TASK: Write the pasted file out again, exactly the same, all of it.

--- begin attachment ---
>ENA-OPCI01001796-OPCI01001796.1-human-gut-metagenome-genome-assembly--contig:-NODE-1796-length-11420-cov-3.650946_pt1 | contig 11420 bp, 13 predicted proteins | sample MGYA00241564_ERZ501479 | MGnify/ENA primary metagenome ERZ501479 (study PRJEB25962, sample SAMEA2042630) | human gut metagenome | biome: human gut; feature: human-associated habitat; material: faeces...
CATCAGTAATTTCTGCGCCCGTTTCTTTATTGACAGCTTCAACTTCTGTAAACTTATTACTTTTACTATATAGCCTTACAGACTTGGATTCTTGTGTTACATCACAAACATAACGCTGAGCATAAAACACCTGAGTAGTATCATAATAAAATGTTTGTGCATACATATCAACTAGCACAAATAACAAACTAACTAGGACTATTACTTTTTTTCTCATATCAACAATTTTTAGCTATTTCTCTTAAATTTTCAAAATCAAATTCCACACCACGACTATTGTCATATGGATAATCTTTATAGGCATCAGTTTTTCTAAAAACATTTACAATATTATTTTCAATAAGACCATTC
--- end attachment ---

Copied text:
>ENA-OPCI01001796-OPCI01001796.1-human-gut-metagenome-genome-assembly--contig:-NODE-1796-length-11420-cov-3.650946_pt1 | contig 11420 bp, 13 predicted proteins | sample MGYA00241564_ERZ501479 | MGnify/ENA primary metagenome ERZ501479 (study PRJEB25962, sample SAMEA2042630) | human gut metagenome | biome: human gut; feature: human-associated habitat; material: faeces...
CATCAGTAATTTCTGCGCCCGTTTCTTTATTGACAGCTTCAACTTCTGTAAACTTATTACTTTTACTATATAGCCTTACAGACTTGGATTCTTGTGTTACATCACAAACATAACGCTGAGCATAAAACACCTGAGTAGTATCATAATAAAATGTTTGTGCATACATATCAACTAGCACAAATAACAAACTAACTAGGACTATTACTTTTTTTCTCATATCAACAATTTTTAGCTATTTCTCTTAAATTTTCAAAATCAAATTCCACACCACGACTATTGTCATATGGATAATCTTTATAGGCATCAGTTTTTCTAAAAACATTTACAATATTATTTTCAATAAGACCATTC